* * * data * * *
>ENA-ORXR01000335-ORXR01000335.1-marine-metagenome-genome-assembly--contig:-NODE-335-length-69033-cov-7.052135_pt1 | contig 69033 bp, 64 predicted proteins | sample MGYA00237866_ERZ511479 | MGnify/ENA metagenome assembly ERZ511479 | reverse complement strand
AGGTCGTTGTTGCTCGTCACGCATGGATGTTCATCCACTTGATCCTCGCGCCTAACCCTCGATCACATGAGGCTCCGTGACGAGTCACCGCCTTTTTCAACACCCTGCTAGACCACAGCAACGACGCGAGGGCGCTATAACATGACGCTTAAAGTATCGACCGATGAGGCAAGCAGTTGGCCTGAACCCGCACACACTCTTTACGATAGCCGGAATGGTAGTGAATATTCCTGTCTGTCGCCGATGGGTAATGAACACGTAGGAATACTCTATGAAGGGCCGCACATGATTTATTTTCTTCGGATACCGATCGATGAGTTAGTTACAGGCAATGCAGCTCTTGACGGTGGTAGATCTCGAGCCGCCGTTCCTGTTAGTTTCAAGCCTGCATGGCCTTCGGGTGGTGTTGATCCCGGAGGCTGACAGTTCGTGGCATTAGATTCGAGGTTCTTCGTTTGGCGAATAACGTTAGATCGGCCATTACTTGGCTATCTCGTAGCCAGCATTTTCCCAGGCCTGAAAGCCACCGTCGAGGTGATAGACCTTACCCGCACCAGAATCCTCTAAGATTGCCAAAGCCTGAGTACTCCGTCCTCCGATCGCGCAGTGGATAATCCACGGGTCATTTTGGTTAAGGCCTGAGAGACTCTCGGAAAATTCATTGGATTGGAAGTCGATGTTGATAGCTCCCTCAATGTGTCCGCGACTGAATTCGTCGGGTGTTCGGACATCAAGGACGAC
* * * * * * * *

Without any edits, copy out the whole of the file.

>ENA-ORXR01000335-ORXR01000335.1-marine-metagenome-genome-assembly--contig:-NODE-335-length-69033-cov-7.052135_pt1 | contig 69033 bp, 64 predicted proteins | sample MGYA00237866_ERZ511479 | MGnify/ENA metagenome assembly ERZ511479 | reverse complement strand
AGGTCGTTGTTGCTCGTCACGCATGGATGTTCATCCACTTGATCCTCGCGCCTAACCCTCGATCACATGAGGCTCCGTGACGAGTCACCGCCTTTTTCAACACCCTGCTAGACCACAGCAACGACGCGAGGGCGCTATAACATGACGCTTAAAGTATCGACCGATGAGGCAAGCAGTTGGCCTGAACCCGCACACACTCTTTACGATAGCCGGAATGGTAGTGAATATTCCTGTCTGTCGCCGATGGGTAATGAACACGTAGGAATACTCTATGAAGGGCCGCACATGATTTATTTTCTTCGGATACCGATCGATGAGTTAGTTACAGGCAATGCAGCTCTTGACGGTGGTAGATCTCGAGCCGCCGTTCCTGTTAGTTTCAAGCCTGCATGGCCTTCGGGTGGTGTTGATCCCGGAGGCTGACAGTTCGTGGCATTAGATTCGAGGTTCTTCGTTTGGCGAATAACGTTAGATCGGCCATTACTTGGCTATCTCGTAGCCAGCATTTTCCCAGGCCTGAAAGCCACCGTCGAGGTGATAGACCTTACCCGCACCAGAATCCTCTAAGATTGCCAAAGCCTGAGTACTCCGTCCTCCGATCGCGCAGTGGATAATCCACGGGTCATTTTGGTTAAGGCCTGAGAGACTCTCGGAAAATTCATTGGATTGGAAGTCGATGTTGATAGCTCCCTCAATGTGTCCGCGACTGAATTCGTCGGGTGTTCGGACATCAAGGACGAC